Light you your windows
There followed two days of joyous celebration which included the chalking of 'No.45' on every door from Temple Bar to Hyde Park Corner and a demand for those who supported Wilkes and his cause to light up their windows at night in celebration. The Austrian ambassador was dragged from his coach and had 'No.45' chalked on the soles of his boots. Heady days! There was, of course, much smashing of windows. In terror at what was happening when a huge assembly waited to greet Wilkes in St. George's Fields, the government ordered the presence of troops. Several volleys were fired, leaving eleven dead. The story of Wilkes suggests a more complicated popular response than merely that of calling for Liberty. Wilkes himself was prone to journalistic exaggeration. 'English liberties' were as much in his head
 he was from a wealthy and privileged family
 as identifiable in the real world, and much of the tenor of his support was characterised by a harsh, chauvinist nationalism: after all, No.45 was attacking a peace initiative rather than urging peace not war.
One of the dragon’s teeth
 
Just the same, Wilkes deserves his place in the pantheon of those British writers (such as Thomas Paine, William Cobbett and Richard Carlile) who risked much to declare freedom of expression a human right. He was a worthy successor to the poet and pamphleteer John Milton (1606-74) who had penned the most famous
 
argument in English for the liberty of speech and publication. In his
 Areopagitica
 (1664), Milton wrote of books and their significance in words that have resonated down the centuries:
I know they are lively, and vigorously productive as those fabulous dragon's teeth; and being sown up and down, may chance to spring up armed men. And
 yet, on the other
hand, unless wariness be used, as good almost to kill a man as kill a good book: who kills a man kills a reasonable creature, God's image; but who destroys a good book, kills reason itself, kills the image of God, as it were, in the eye.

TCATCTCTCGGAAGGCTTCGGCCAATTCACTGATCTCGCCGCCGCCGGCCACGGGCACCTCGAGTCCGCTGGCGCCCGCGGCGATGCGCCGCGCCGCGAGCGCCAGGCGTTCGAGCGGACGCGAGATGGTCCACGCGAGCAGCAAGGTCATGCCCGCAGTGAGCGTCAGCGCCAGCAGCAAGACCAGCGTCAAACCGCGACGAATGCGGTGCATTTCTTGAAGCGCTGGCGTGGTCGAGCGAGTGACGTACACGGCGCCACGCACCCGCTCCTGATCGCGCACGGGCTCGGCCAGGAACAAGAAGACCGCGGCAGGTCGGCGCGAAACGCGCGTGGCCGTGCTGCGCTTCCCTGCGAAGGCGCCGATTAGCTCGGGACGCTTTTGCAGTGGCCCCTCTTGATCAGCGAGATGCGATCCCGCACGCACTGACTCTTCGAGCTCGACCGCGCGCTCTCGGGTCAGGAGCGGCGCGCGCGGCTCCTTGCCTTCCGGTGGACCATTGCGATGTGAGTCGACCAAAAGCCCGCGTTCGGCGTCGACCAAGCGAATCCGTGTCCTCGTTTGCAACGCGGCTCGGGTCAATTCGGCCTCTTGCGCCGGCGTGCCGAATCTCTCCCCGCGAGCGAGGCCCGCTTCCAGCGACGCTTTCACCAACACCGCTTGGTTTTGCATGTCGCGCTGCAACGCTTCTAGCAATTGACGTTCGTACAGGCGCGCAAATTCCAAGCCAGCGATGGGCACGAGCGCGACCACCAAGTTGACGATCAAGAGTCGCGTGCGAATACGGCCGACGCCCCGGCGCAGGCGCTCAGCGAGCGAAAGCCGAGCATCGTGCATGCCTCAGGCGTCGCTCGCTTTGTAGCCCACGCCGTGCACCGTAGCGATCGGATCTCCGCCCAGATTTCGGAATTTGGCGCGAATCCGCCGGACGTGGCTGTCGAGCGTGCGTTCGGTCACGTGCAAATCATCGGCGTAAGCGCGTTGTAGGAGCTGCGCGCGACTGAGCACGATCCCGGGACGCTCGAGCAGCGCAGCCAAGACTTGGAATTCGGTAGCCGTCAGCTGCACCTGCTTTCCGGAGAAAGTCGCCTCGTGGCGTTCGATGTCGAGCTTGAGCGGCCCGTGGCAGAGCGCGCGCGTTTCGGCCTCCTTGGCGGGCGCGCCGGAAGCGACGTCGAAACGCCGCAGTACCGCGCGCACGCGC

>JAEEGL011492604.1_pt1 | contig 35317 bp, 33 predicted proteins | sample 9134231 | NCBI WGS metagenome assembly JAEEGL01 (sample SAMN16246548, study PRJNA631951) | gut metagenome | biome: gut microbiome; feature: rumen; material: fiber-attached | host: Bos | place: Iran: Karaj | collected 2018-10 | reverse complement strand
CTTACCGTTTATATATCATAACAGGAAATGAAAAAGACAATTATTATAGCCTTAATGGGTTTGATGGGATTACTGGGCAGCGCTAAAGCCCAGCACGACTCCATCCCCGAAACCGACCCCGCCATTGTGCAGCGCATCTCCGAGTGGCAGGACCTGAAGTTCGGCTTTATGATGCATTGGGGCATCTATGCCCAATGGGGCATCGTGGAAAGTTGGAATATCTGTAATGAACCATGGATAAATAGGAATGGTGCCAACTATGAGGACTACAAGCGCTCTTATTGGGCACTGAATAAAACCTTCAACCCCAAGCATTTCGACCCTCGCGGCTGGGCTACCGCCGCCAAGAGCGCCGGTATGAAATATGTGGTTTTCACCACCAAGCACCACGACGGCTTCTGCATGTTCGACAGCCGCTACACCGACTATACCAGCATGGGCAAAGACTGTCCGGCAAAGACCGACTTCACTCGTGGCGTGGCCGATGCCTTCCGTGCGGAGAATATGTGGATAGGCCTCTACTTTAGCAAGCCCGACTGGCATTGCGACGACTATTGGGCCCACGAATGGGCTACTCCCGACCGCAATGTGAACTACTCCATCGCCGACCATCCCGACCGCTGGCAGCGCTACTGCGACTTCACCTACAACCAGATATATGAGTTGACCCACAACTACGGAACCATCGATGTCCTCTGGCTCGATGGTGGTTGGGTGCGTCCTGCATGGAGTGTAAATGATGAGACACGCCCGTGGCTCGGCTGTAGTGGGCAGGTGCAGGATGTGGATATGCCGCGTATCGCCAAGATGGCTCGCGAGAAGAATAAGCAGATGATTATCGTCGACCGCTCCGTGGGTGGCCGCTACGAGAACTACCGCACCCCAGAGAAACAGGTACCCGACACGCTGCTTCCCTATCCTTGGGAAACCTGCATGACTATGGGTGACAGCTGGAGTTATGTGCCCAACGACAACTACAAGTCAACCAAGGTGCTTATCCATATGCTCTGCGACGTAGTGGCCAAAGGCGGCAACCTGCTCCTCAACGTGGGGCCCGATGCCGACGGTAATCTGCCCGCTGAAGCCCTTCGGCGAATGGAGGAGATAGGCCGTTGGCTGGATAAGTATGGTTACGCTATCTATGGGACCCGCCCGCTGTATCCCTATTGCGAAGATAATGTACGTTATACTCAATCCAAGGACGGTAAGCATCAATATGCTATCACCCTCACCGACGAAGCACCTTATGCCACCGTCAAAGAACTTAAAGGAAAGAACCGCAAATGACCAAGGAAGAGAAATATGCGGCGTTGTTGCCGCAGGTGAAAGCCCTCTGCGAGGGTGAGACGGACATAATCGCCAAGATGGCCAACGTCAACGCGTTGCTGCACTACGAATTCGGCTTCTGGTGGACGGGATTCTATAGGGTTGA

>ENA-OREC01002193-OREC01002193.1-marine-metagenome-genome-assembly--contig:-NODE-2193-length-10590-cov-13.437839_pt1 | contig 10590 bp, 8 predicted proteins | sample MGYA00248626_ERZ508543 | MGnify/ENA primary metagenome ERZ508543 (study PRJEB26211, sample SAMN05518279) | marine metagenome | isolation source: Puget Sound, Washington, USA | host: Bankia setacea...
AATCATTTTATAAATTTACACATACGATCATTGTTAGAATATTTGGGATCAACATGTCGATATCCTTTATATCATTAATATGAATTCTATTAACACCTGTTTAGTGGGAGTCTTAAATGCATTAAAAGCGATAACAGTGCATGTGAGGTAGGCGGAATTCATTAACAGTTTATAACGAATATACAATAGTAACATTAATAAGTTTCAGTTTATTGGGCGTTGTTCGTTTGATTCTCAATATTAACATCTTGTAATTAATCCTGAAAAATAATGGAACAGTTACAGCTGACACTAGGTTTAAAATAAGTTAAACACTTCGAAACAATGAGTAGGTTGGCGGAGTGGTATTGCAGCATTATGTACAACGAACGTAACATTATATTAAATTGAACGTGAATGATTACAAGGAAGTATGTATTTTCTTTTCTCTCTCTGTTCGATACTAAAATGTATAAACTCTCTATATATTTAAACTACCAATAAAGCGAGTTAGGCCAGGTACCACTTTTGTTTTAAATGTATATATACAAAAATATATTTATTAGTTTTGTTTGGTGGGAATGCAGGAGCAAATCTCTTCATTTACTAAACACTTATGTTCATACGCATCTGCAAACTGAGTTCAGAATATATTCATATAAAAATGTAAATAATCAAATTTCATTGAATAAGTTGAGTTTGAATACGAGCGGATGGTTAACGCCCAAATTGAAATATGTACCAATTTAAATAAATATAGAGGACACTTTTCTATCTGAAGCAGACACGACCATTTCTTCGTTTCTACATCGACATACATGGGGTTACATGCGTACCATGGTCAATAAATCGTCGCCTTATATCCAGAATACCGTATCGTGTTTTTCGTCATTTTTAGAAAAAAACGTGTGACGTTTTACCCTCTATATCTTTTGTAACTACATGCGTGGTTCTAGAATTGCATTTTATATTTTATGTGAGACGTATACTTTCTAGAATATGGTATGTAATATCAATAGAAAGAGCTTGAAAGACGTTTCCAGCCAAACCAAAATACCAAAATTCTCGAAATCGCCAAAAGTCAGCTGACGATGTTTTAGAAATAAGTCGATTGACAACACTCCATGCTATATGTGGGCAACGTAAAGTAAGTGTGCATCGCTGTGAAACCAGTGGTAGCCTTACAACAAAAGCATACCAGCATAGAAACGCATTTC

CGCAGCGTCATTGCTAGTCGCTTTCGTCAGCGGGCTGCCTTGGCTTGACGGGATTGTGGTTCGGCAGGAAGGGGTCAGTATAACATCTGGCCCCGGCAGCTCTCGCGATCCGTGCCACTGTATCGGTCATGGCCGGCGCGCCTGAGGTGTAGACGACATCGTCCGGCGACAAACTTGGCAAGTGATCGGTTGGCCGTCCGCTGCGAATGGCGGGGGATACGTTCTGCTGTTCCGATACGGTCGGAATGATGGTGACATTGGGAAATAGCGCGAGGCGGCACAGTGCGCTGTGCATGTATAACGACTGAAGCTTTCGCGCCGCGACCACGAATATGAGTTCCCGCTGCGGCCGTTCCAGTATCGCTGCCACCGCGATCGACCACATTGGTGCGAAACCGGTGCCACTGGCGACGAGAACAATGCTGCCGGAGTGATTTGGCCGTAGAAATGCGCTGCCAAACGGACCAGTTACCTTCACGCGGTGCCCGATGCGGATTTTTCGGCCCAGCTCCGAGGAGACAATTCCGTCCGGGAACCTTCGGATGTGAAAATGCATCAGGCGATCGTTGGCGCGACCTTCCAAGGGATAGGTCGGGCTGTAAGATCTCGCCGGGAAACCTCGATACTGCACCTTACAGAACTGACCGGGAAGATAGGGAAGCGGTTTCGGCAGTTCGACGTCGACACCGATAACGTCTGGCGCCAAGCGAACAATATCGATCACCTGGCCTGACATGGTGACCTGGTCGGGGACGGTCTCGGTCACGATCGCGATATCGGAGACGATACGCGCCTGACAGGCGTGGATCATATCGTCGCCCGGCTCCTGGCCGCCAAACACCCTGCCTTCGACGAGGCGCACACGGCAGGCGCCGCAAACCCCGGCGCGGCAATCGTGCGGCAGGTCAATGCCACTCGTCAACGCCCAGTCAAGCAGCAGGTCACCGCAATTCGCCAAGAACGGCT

Wilkes and the generation of editors and writers who followed him took Milton's words as their creed. The issue which Milton raised, which Wilkes and others fought for, is of course as alive in the 21st century as it was then: censorship is in the air we breath. Governments are as scared of exposure as ever. After Leveson, we are witness to the freedom of the British press being placed under the interdict of a royal charter, a move not greeted by street protests but with public complacency, yet a blow to liberty of expression that would have had Wilkes roaring his protest, not sparing his tabloid vitriol, and railing at privilege, secrecy and a raft of censorial legislation; but not, readers, censorship by royal charter.
 An extract from
Media History: From Gutenberg to the Digital Age
,
to be  published as a Kindle Reader in 2014.
REVIEW:
 A DREAM OF MONSTERS
 Issues 42 and 43 carried extracts from Laura’s novel, reviewed
below.
Laura Solomon’s
Imitation of Life
 (Solidus, 2009)
 
is a very singular novel. Its central protagonist, Celia Doom, arrives in the world a grotesque. Delivered in a
banana box, she falls into the category of ‘unmentionable things’ with one black
eye and one white; her teeth are fangs and her craving is for insects, butterflies, spiders and moths, and for Fanta in gallons. At the age of three she is five feet
in height; at six she stands 6’3” and weights 150 kilos.
 For those around Celia, destruction and death are commonplace; even the locality of Provencia suffers devastation on her watch. Befriended by Jacob who wreaks havoc with his chemistry set, she learns the art of explosions. Molotov
cocktails become their plaything; what they blow up (including Celia’s adoptive parents, Lettie and Barry) they film on super 8. ‘This one’s for you, Celia,’ says
Jacob as he blows himself up. The event that puts Celia on a meaningful track is the gift of a camera from her Uncle Ed
 
 ‘the instrument I would cling to for the rest of my days’. Ed we
eventually discover is her real father; a conjurer of remarkable powers (of appearance and disappearance) and worrying proclivities. Celia proves herself a photographer of vision, focusing on the everyday, and a career develops until those that market her work exploit it, and her, to the point when they use a rival, a stripper, Lucinda Fortune, whose photos are so
uncannily reminiscent of Celia’s that both images and careers shape themselves
into double-focus; until, that is, Lucinda removes her dark glasses
 and reveals one black eye and one white. Welcome to C
elia’s Mum.
 
Celia confesses to have lived a ‘muddle old stew of a life’.
Her talents as a photographer
are duly exploited by relatives and ‘carers’. Arty pampers her with